Many people, particularly older patients, are readmitted soon after being discharged from the hospital. These unexpected return visits are expensive and challenging for patients and their families, and costly for Medicare. Nearly 20 percent of Medicare beneficiaries experience an unplanned hospital readmission, with an estimated cost to the American public of about $26 billion per year. Avoiding or at least reducing unplanned readmissions is a national priority; however, readmission is a complicated process and not easy to predict or prevent. With support from The Commonwealth Fund, our research team at the Yale School of Public Health undertook a study between 2010 and 2015 to understand how this might be accomplished.
What Did We Learn About National Efforts to Reduce Rehospitalizations?
Hospitals that participated in national efforts to reduce readmissions, including the State Action on Avoidable Rehospitalizations (STAAR) and Hospital-to-Home (H2H) initiatives, reported that these efforts motivated them to focus on the problem of readmissions, experiment with various strategies to fix it, and learn from one another. Active from 2009 to 2013, the STAAR initiative focused on hospitals in Massachusetts, Michigan, and Washington. STAAR encouraged collaboration across organizational boundaries and focused on enhancing assessment of posthospital needs, patient education, handoff communications, and timely follow-up. H2H was a national effort which ran from 2009 to 2012 and emphasized early follow-up, postdischarge medication management, and patient education. Using surveys and interviews with clinical and administrative staff, we sought to understand which strategies were most effective in reducing unplanned readmissions, and how hospitals turned new strategies into routine practices.
What Strategies Worked?
We surveyed 478 hospitals participating in either STAAR or H2H in 2011 and then again in 2012 to understand which strategies each hospital had introduced and whether and how their risk-standardized readmissions rates had changed. Only one strategy was consistently associated with reductions in risk-standardized readmission rates: discharging patients with their follow-up appointments already made, which was associated with a 0.63 percentage point reduction in readmission rates. No other single strategy proved significant, however. Yet, hospitals that implemented three or more different strategies had significantly greater reductions in risk-standardized readmission rates than hospitals that implemented less than three strategies (Exhibit 1). Reductions of 1.29 percentage points were average among the 117 hospitals that adopted three or more new strategies. And these hospitals used 93 unique combinations of strategies to achieve reductions—suggesting there’s no magic bullet to avoiding readmissions. Although introducing three or more strategies compared with fewer strategies was associated with lower rates of unplanned risk-standardized readmission, adding four, five, or six strategies was not associated with significantly more benefit than was attained for those hospitals that implemented three strategies.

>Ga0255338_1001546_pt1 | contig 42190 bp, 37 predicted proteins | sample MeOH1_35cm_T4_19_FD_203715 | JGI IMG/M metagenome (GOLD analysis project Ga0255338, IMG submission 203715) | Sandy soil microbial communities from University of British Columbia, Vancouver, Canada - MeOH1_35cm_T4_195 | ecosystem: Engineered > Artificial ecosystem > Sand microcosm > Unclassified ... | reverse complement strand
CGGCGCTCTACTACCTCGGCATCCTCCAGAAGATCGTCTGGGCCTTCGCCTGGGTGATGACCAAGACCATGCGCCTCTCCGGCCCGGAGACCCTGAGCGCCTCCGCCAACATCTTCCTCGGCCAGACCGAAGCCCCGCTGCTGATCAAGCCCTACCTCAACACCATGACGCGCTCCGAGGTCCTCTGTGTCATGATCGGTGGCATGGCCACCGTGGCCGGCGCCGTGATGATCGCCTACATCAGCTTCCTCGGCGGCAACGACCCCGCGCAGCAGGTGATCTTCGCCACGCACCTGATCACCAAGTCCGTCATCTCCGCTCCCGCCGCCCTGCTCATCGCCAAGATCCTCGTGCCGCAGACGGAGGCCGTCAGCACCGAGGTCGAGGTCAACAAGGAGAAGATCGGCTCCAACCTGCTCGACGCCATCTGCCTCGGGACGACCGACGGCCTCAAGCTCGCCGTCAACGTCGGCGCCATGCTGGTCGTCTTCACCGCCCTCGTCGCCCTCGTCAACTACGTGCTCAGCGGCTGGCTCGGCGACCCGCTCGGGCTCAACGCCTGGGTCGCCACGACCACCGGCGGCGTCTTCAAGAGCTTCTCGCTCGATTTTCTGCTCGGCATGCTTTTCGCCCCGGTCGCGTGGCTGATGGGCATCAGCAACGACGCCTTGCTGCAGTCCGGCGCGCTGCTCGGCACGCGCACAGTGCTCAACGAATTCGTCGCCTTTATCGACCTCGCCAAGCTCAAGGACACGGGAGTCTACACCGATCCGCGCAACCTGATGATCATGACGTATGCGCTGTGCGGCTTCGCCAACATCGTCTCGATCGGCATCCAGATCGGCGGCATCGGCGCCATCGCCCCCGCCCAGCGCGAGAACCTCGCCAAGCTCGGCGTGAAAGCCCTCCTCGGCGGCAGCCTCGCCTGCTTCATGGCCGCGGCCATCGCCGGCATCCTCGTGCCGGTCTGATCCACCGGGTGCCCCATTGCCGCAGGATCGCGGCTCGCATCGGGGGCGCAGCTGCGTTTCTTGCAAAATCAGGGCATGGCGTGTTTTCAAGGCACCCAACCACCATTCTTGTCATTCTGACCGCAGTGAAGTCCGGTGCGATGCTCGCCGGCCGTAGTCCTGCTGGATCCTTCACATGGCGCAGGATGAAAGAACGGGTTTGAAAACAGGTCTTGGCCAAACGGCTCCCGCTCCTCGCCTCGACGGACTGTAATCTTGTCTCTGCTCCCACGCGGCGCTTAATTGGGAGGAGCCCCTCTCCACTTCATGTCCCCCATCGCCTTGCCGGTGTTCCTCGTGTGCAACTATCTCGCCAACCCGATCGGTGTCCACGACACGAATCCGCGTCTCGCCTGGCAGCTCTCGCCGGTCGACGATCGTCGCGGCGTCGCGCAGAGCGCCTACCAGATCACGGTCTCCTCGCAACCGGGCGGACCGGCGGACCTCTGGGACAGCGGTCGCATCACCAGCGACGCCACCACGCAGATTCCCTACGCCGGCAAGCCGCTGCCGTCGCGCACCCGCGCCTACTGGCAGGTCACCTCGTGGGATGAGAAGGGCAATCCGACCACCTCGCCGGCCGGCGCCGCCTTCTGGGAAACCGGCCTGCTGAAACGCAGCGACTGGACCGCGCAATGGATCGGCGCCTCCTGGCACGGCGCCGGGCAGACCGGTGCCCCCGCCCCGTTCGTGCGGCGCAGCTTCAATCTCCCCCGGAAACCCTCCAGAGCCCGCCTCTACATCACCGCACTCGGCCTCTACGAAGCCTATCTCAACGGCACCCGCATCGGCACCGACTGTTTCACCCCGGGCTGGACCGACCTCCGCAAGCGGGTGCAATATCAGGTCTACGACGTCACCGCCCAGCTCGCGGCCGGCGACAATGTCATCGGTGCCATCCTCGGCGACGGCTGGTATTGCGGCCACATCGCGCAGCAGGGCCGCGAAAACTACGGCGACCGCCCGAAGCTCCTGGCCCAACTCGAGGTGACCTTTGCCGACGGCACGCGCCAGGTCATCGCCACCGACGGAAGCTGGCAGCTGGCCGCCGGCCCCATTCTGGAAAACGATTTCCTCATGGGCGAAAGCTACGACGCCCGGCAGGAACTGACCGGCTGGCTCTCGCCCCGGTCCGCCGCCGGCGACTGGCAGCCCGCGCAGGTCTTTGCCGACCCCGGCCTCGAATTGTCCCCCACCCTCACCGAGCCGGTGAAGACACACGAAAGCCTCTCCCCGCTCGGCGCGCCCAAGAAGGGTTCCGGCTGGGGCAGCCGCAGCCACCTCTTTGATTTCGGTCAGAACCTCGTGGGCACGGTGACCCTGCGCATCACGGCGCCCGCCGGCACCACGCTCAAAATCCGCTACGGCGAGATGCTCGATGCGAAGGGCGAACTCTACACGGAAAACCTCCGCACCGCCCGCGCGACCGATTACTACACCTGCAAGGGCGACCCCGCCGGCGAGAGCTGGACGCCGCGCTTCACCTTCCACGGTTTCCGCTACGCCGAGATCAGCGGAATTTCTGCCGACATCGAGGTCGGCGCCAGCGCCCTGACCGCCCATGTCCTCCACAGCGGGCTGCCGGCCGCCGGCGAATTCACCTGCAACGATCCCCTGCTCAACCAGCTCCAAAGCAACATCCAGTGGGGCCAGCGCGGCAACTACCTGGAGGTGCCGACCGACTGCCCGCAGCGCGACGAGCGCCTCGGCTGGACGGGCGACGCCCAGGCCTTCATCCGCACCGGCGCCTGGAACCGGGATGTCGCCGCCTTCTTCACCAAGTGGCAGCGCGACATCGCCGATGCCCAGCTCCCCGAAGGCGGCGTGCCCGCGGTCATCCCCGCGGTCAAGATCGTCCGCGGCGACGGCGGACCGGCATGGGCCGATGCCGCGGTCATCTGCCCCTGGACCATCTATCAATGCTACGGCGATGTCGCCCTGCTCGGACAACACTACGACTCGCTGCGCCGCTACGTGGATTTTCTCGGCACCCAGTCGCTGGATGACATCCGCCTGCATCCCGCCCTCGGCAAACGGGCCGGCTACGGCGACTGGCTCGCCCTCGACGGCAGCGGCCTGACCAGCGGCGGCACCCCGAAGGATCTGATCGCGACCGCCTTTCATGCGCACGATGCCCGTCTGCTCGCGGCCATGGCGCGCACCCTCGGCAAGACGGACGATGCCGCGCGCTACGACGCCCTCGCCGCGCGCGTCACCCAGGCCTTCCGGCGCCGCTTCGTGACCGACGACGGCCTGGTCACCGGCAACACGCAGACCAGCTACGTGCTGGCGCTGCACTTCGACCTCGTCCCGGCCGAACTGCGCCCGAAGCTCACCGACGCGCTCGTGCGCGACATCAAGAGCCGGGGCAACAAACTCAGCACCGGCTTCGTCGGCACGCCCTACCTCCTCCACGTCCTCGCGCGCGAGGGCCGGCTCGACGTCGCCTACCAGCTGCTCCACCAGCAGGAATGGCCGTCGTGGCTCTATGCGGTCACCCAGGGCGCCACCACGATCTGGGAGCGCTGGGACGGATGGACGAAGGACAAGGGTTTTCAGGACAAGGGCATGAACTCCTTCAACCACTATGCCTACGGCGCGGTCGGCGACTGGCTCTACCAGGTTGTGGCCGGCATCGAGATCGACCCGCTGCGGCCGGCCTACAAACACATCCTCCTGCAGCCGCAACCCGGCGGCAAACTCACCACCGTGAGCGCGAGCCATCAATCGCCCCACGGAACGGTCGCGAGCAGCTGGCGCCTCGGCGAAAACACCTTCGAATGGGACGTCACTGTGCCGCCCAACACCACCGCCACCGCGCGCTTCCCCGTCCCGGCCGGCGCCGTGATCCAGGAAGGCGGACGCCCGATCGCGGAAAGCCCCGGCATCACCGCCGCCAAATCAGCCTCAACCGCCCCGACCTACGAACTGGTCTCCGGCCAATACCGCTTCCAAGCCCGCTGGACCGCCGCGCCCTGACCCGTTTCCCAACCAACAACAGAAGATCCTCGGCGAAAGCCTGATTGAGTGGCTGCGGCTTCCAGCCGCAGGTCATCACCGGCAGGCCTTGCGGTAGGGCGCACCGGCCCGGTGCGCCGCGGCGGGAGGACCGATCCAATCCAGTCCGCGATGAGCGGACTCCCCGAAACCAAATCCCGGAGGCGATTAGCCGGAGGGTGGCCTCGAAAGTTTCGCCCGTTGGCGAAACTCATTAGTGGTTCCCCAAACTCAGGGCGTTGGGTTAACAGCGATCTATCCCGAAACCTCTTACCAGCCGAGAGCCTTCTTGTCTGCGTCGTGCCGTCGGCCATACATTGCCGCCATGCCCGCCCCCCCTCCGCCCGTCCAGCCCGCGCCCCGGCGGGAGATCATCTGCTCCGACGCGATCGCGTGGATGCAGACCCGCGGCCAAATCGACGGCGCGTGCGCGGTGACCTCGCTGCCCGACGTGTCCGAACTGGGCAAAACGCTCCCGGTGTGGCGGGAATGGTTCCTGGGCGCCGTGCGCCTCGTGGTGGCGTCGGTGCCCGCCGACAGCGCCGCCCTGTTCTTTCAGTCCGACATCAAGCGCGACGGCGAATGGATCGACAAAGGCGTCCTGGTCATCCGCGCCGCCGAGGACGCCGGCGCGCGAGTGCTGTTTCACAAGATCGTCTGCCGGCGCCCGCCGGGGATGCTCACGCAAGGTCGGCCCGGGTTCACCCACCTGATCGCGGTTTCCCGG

What Makes New Strategies Become Routine Practices?
Our research suggests that successful integration of new strategies requires more than good ideas. Keeping new strategies in place often depended on key staff shepherding the changes for up to one year—until long-term mechanisms were in place to support them. There appeared to be three pathways through which strategies became routine:
The way that a new strategy transformed into a routine practice depended on the nature of the rewards and complexity of the tasks involved.
Finding the Right Mix of Tailored Strategies
Hospital readmission rates result from the confluence of diverse patient, provider, and organizational factors. Despite a wide range of hospitals and five years of study, we found little evidence that specific strategies conferred improvements across hospitals, aside from booking follow-up appointments before discharge. Rather, adopting at least three strategies, tailoring implementation efforts to local circumstances, and persistence over time seemed to be keys to success.
Despite this complexity, the U.S. saw measurable reductions in readmissions rates while the two national efforts were active. The national risk-standardized readmission rate for heart failure, for example, fell from 23.4 percent to 21.9 percent during this period. Although neither campaign provided a simple recipe for reducing readmissions, our qualitative data indicated that convening hospitals around a common agenda and providing a forum to learn from each other helped hospitals jump-start their action on this complex patient-care issue. As with any intervention taking place in the real world, it is difficult to know whether to attribute the improved readmissions rates to STAAR and H2H—or to other changes in the environment, such as public reporting and financial penalties for readmissions for certain conditions initiated by Medicare in 2012. Improvements in readmissions rates likely resulted from several factors, including Medicare’s new policy, increased awareness of readmissions as a problem, and hospital quality improvements sparked by these national initiatives.